In this edition of the Plane Crash, we’ll do another Classic Aircraft Trivia game.  The rules are as follows, anyone who breaks them will lose… or something like that.  CHEATING IS STRICTLY PROHIBITED, as according to the Backyard Football Sudden Death Overtime Rules.  Rule number one: First team to score wins.  Rule number two: Uh, there is no rule number two.  Rule number three: see rules #1 and #2.  Please send me your results via a “comment” box.

1. What is Britain’s most beloved aircraft?

A. Supermarine Spitfire   B. Hawker Hurricane      C. Curtiss Warhawk

2. What airline is based out of Vancouver BC?

A. Air Canada        B. Canadian          C. Air Force One    D. First Niagara

3. What was the original competitor to the de Havilland Beaver?

A. Cessna 172       B. Cessna 185       C. Noorduyn Norseman    D. None of the above

4. What is North America’s main short range civil aircraft company?

A. Nord        B. de Havilland      C. Maule      D. Boeing     E. Bombardier   F. Cessna

5. What is the greatest floatplane ever?

A. de Havilland Beaver/single otter/ twin otter      B. Cessna 185       C. Noorduyn Norseman

Bonus question: What Canadian squadron is the Winnipeg Jets NHL team named for?

A. 117th        B. 123rd        C. 555th       D. 1st           E. 246th        F. 17th

G. None of the above        H. All of the above           I. Alex Ovechkin            K. Angelica Ragdolls

Have a great day!

Isaiah

Credits: backyard football sudden death overtime rules 1-2-3: Klem Daniels, as Chuck Downfield. Humongous Entertainment.


British Aircraft History

Hello, aircraft fans!

In this edition of the Plane View, we’ll take a look at the British hero aircraft.  As the British “royal baby” has recently been born, I thought it would be fitting to do a post on the British aircraft fame.

Dating back to World War 1, England has been a world leader in the aircraft industry, with such greats as the Sopwith Pup, Sopwith Camel, Sopwith Snipe, the age-opening Sopwith Triplane, Royal Aircraft Factory FE.2b, and Royal Aircraft Factory SE.5.  The famous Sopwith Camel, flown by such greats as William Barker, Roy Brown, Wilfred “Wop” May, and Snoopy (on his doghouse), was much like the German Messerschmitt Bf 109 Gustav, in the fact that both were feared by the enemy and the pilots.  On the other hand, the Sopwith Pup was arguably the sweetest of all World War 1 aircraft to fly.  The Royal Aircraft Factory SE.5 was the Supermarine Spitfire of World War 1, about as high of praise as a plane could get.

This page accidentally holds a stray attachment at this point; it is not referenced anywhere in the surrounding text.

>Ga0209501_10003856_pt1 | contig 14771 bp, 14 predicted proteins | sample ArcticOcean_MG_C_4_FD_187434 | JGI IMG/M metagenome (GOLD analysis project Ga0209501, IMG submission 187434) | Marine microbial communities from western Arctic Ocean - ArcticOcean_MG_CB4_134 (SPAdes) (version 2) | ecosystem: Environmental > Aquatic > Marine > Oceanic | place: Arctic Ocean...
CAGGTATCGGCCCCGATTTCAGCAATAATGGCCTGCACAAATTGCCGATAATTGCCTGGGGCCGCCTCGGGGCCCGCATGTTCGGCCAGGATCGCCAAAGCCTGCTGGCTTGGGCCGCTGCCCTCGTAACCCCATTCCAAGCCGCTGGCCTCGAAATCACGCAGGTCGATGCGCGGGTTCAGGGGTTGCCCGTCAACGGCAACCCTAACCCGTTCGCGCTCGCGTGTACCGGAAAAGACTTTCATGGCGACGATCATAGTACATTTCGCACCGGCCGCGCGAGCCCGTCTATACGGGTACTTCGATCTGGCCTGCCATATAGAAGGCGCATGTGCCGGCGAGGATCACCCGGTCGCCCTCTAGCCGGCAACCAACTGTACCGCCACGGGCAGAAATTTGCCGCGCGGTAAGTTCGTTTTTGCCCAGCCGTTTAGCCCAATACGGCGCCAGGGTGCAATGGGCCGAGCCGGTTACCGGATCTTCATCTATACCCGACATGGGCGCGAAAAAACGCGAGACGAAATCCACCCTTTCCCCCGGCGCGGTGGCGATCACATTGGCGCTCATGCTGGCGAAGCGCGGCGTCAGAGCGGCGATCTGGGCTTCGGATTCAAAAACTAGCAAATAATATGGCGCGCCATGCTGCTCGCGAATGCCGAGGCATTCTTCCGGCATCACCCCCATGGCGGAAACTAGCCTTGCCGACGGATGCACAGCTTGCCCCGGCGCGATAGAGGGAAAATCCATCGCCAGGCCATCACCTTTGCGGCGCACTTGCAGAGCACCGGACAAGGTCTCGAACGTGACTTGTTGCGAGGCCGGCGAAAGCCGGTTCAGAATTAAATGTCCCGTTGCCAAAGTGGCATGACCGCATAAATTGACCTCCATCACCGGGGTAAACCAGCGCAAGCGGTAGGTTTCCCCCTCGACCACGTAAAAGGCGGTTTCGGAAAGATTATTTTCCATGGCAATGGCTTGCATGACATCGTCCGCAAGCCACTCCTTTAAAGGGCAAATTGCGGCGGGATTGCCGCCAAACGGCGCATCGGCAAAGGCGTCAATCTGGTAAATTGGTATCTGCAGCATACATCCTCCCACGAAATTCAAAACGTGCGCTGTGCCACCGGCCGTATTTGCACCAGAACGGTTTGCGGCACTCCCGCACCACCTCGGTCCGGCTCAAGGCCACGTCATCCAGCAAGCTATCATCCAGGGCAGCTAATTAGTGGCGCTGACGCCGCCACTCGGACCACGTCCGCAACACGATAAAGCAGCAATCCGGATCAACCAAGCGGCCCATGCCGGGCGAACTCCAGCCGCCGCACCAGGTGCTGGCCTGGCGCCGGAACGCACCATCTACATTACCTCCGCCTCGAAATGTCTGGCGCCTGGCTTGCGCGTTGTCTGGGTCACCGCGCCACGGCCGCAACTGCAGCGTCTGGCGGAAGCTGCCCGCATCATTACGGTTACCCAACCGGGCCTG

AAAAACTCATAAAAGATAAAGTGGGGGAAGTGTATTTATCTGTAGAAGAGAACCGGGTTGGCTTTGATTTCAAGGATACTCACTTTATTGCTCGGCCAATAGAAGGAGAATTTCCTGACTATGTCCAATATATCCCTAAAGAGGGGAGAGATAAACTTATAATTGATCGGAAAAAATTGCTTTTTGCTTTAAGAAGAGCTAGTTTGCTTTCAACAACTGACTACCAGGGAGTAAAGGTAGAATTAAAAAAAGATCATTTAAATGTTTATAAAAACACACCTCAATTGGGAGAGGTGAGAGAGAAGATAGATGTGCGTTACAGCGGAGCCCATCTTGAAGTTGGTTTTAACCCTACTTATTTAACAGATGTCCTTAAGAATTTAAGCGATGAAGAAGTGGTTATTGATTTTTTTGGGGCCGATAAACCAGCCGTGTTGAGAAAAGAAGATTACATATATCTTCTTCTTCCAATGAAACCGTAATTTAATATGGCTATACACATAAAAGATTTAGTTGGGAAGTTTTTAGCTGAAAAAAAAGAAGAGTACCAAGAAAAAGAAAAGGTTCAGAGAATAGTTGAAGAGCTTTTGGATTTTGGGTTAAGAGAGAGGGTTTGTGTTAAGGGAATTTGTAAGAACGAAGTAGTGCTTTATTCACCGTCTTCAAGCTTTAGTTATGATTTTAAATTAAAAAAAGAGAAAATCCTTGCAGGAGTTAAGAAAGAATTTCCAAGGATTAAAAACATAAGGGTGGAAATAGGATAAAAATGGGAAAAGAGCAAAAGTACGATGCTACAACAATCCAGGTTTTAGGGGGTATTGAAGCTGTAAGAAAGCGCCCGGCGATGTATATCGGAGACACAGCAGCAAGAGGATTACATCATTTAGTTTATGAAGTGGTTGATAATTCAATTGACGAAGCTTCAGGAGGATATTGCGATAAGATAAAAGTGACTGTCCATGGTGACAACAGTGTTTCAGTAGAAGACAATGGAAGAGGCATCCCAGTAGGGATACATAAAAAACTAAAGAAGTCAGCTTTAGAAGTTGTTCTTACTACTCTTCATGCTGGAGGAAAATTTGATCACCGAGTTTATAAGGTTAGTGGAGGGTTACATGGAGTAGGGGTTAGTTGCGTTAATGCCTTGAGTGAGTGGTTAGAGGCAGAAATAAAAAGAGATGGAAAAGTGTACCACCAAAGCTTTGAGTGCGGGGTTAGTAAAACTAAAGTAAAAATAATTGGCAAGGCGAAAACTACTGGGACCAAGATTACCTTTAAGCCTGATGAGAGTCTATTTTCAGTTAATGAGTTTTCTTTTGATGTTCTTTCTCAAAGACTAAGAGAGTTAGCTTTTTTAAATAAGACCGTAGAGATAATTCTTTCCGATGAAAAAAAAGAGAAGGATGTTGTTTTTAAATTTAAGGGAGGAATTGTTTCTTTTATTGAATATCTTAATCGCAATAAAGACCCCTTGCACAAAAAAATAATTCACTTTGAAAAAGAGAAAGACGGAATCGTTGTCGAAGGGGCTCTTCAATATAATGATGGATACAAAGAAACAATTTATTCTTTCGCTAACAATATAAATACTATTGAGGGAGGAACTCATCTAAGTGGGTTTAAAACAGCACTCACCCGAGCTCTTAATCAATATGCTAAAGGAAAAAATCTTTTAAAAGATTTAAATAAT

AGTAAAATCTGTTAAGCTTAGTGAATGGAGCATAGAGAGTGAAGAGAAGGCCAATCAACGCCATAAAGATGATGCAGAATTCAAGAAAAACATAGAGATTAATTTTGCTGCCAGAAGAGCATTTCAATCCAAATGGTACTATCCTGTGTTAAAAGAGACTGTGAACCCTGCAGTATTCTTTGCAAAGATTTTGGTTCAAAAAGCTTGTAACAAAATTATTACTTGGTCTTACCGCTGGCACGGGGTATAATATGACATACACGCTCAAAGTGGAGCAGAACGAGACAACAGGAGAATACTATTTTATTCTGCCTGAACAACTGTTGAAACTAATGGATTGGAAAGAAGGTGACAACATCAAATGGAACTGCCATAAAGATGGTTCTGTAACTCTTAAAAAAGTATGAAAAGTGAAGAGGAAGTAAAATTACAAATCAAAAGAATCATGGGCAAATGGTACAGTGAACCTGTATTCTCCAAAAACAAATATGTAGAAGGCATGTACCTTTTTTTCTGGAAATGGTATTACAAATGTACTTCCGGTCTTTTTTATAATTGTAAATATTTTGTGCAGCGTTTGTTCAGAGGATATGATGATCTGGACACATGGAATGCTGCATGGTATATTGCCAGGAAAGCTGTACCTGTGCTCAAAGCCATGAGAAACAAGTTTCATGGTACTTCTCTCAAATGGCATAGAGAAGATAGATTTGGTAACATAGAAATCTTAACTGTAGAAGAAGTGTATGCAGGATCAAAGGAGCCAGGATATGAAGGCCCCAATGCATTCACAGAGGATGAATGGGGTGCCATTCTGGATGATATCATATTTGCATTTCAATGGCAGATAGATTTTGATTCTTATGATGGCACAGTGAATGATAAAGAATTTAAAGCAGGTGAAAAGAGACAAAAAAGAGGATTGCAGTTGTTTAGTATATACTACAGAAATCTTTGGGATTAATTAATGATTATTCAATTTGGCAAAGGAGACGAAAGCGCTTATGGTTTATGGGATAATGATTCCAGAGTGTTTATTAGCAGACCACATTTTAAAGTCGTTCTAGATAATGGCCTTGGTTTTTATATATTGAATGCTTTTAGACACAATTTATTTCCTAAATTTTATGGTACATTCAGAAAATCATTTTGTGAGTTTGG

A picture of Snoopy in his Sopwith Camel

A picture of Snoopy in his Sopwith Camel

In World War 2, England was still on top.  The enemies were mostly the same, with Germany as the main, but Italy was Axis, as was Japan.  France, who had been the second toughest country of WWI, was now disgustingly crummy, and Canada was rapidly rising, never to drop.  But despite the Hawker Hurricane, Supermarine Spitfire, Supermarine Seafire, Hawker Typhoon, Hawker Tempest, Grumman Wildcat, North American P-51 Mustang, Blackburn Skua, Bristol Beaufort, Bristol Beaufighter, Avro Lancaster, and de Havilland DH.98 Mosquito, the Germans had the Messerschmitt Bf 109 Gustav, Focke-Wulf Fw 190, Junkers Ju 87 Stuka, Junkers Ju 88, and Focke-Wulf Fw 200 Condor; the Italians had the Fiat Falco and Macchi MC.202 Folgore; and the Japanese had the Nakajima B5N Kate, Nakajima Ki.43 Oscar, Mitsubishi A6M Zero, Mitsubishi G4M Betty, Kawanishi N1K1-J George, and Kawasaki Ki-45 Nick.  But in the end the workhorse Hawker Hurricane, and the greatest fighter in history, the beautiful little Supermarine Spitfire, surpassed them all.

Boeing Field's Supermarine Spitfire.

Boeing Field’s Supermarine Spitfire.

And now, Britain still is one of the top airpowers, as the Panavia Tornado, the most radical current aircraft, has been accepted widely and is in the country category of INTERNATIONAL(as said by Robert Jackson).  It could be the greatest aircraft of the coming years, currently hardly surpassed.

Have a great day!

 

Isaiah

PS- this picture below is from a trip my family went on 7-22.

My family in Cannon Beach.

My family in Cannon Beach.


Smithsonian National Air and Space Museum

600 Independence Ave SW

Washington, DC 20560

Hello, aircraft fans!

As I have recently come home from a vacation from April 11th to the 14th, I do believe that I should write about it.  I hadn’t been to Washington, D.C. in eight years.  In this edition of the Plane View, (which I had a bit too much of while flying), we’ll take a look at the world’s two largest air museums: The well-known Smithsonian National Air and Space Museum on The Mall, and the Stephen F. Udvar-Hazy Museum in Chantilly, right by the Washington-Dulles airport.

The Smithsonian National Air and Space Museum is quite splendid, and it is in my top three favorite air museums.  As my camera was not working well, I was only able to get a few pictures.  Here’s the only one that turned out.

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Me in front of the Smithsonian National Air+Space Museum.

The Stephen F. Udvar-Hazy Museum is also in my top three favorites.  I do believe that I have enough pictures for this.